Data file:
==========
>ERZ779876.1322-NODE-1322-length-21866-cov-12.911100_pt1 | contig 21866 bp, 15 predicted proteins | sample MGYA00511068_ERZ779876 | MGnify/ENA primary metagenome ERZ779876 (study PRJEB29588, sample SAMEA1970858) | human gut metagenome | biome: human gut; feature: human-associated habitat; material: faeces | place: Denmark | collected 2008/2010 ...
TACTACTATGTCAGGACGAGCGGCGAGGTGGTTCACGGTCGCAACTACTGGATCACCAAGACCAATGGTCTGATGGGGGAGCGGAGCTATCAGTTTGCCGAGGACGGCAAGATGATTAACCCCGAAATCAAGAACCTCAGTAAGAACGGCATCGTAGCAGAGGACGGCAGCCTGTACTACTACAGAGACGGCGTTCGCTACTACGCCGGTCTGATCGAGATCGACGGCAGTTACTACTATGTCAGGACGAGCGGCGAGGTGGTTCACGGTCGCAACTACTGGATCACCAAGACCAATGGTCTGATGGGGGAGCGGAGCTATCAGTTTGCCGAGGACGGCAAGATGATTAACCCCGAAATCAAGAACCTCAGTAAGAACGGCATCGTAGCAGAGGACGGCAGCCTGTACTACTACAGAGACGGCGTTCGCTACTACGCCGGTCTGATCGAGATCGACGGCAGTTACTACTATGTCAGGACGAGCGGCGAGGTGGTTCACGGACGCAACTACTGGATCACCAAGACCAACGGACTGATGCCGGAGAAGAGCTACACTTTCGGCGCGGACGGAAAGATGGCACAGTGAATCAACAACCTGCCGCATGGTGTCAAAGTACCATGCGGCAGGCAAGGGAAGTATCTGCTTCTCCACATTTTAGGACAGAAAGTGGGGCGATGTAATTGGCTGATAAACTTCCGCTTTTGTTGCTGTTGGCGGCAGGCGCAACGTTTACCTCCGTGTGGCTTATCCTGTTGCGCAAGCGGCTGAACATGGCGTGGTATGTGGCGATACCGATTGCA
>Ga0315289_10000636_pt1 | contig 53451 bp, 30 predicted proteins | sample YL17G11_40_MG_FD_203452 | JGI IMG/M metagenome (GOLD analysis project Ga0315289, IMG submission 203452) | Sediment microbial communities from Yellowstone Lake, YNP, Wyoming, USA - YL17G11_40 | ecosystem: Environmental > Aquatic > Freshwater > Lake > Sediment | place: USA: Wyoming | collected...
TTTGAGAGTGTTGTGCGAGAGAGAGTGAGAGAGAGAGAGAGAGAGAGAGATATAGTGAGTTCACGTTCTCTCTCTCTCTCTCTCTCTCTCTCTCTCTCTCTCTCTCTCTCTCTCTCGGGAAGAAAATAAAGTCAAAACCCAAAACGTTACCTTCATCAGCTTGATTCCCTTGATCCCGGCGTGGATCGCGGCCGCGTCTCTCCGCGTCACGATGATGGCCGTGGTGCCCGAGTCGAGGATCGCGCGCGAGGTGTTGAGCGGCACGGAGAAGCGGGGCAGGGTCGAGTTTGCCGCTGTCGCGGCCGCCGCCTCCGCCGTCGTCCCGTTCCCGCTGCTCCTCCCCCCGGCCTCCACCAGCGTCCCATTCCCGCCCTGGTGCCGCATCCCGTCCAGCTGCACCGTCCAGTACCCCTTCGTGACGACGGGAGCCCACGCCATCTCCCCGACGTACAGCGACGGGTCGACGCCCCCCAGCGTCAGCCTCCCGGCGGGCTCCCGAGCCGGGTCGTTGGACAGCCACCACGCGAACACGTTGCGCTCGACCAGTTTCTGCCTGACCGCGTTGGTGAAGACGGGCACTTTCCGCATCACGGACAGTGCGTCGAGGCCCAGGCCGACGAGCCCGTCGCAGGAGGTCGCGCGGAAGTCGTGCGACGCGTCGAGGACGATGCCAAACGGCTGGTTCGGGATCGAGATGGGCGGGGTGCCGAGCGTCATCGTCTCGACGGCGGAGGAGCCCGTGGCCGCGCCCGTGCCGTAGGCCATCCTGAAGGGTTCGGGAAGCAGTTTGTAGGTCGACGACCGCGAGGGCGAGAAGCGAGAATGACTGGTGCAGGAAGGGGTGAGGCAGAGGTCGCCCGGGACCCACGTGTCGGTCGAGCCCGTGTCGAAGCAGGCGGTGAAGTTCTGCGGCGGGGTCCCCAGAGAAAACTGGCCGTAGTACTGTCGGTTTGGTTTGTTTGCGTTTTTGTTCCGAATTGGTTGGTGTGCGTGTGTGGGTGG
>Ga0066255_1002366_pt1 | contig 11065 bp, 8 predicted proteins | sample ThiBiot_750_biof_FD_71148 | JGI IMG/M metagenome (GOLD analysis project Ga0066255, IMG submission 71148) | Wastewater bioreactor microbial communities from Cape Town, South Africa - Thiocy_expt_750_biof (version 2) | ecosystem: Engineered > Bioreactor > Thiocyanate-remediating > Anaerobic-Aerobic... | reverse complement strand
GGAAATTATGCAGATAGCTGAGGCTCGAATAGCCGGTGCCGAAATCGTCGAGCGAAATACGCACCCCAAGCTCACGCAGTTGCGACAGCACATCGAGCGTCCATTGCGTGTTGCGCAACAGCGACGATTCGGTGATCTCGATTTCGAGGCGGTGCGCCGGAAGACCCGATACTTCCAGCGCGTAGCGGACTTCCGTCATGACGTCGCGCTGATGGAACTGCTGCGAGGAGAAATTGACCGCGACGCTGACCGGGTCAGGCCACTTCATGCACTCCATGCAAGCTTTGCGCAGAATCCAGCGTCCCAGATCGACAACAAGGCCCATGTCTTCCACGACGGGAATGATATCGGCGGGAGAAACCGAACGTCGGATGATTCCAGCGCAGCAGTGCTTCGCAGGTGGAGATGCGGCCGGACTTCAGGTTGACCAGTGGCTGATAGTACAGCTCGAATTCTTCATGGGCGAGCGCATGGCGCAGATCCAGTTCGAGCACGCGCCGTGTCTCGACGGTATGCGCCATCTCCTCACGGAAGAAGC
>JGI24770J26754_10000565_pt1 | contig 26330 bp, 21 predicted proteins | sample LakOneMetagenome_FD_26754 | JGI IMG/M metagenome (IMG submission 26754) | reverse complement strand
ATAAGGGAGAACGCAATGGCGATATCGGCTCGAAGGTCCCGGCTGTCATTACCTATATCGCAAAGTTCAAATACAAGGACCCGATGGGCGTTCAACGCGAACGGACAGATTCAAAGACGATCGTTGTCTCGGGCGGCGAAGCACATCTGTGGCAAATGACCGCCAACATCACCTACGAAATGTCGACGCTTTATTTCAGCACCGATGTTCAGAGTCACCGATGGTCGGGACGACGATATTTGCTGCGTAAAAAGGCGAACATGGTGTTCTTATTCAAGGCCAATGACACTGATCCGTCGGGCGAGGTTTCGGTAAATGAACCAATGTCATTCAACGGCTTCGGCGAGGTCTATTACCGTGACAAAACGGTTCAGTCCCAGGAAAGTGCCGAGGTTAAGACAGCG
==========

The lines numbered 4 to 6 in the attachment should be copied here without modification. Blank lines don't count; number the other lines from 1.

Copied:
TTTGAGAGTGTTGTGCGAGAGAGAGTGAGAGAGAGAGAGAGAGAGAGAGATATAGTGAGTTCACGTTCTCTCTCTCTCTCTCTCTCTCTCTCTCTCTCTCTCTCTCTCTCTCTCTCGGGAAGAAAATAAAGTCAAAACCCAAAACGTTACCTTCATCAGCTTGATTCCCTTGATCCCGGCGTGGATCGCGGCCGCGTCTCTCCGCGTCACGATGATGGCCGTGGTGCCCGAGTCGAGGATCGCGCGCGAGGTGTTGAGCGGCACGGAGAAGCGGGGCAGGGTCGAGTTTGCCGCTGTCGCGGCCGCCGCCTCCGCCGTCGTCCCGTTCCCGCTGCTCCTCCCCCCGGCCTCCACCAGCGTCCCATTCCCGCCCTGGTGCCGCATCCCGTCCAGCTGCACCGTCCAGTACCCCTTCGTGACGACGGGAGCCCACGCCATCTCCCCGACGTACAGCGACGGGTCGACGCCCCCCAGCGTCAGCCTCCCGGCGGGCTCCCGAGCCGGGTCGTTGGACAGCCACCACGCGAACACGTTGCGCTCGACCAGTTTCTGCCTGACCGCGTTGGTGAAGACGGGCACTTTCCGCATCACGGACAGTGCGTCGAGGCCCAGGCCGACGAGCCCGTCGCAGGAGGTCGCGCGGAAGTCGTGCGACGCGTCGAGGACGATGCCAAACGGCTGGTTCGGGATCGAGATGGGCGGGGTGCCGAGCGTCATCGTCTCGACGGCGGAGGAGCCCGTGGCCGCGCCCGTGCCGTAGGCCATCCTGAAGGGTTCGGGAAGCAGTTTGTAGGTCGACGACCGCGAGGGCGAGAAGCGAGAATGACTGGTGCAGGAAGGGGTGAGGCAGAGGTCGCCCGGGACCCACGTGTCGGTCGAGCCCGTGTCGAAGCAGGCGGTGAAGTTCTGCGGCGGGGTCCCCAGAGAAAACTGGCCGTAGTACTGTCGGTTTGGTTTGTTTGCGTTTTTGTTCCGAATTGGTTGGTGTGCGTGTGTGGGTGG
>Ga0066255_1002366_pt1 | contig 11065 bp, 8 predicted proteins | sample ThiBiot_750_biof_FD_71148 | JGI IMG/M metagenome (GOLD analysis project Ga0066255, IMG submission 71148) | Wastewater bioreactor microbial communities from Cape Town, South Africa - Thiocy_expt_750_biof (version 2) | ecosystem: Engineered > Bioreactor > Thiocyanate-remediating > Anaerobic-Aerobic... | reverse complement strand
GGAAATTATGCAGATAGCTGAGGCTCGAATAGCCGGTGCCGAAATCGTCGAGCGAAATACGCACCCCAAGCTCACGCAGTTGCGACAGCACATCGAGCGTCCATTGCGTGTTGCGCAACAGCGACGATTCGGTGATCTCGATTTCGAGGCGGTGCGCCGGAAGACCCGATACTTCCAGCGCGTAGCGGACTTCCGTCATGACGTCGCGCTGATGGAACTGCTGCGAGGAGAAATTGACCGCGACGCTGACCGGGTCAGGCCACTTCATGCACTCCATGCAAGCTTTGCGCAGAATCCAGCGTCCCAGATCGACAACAAGGCCCATGTCTTCCACGACGGGAATGATATCGGCGGGAGAAACCGAACGTCGGATGATTCCAGCGCAGCAGTGCTTCGCAGGTGGAGATGCGGCCGGACTTCAGGTTGACCAGTGGCTGATAGTACAGCTCGAATTCTTCATGGGCGAGCGCATGGCGCAGATCCAGTTCGAGCACGCGCCGTGTCTCGACGGTATGCGCCATCTCCTCACGGAAGAAGC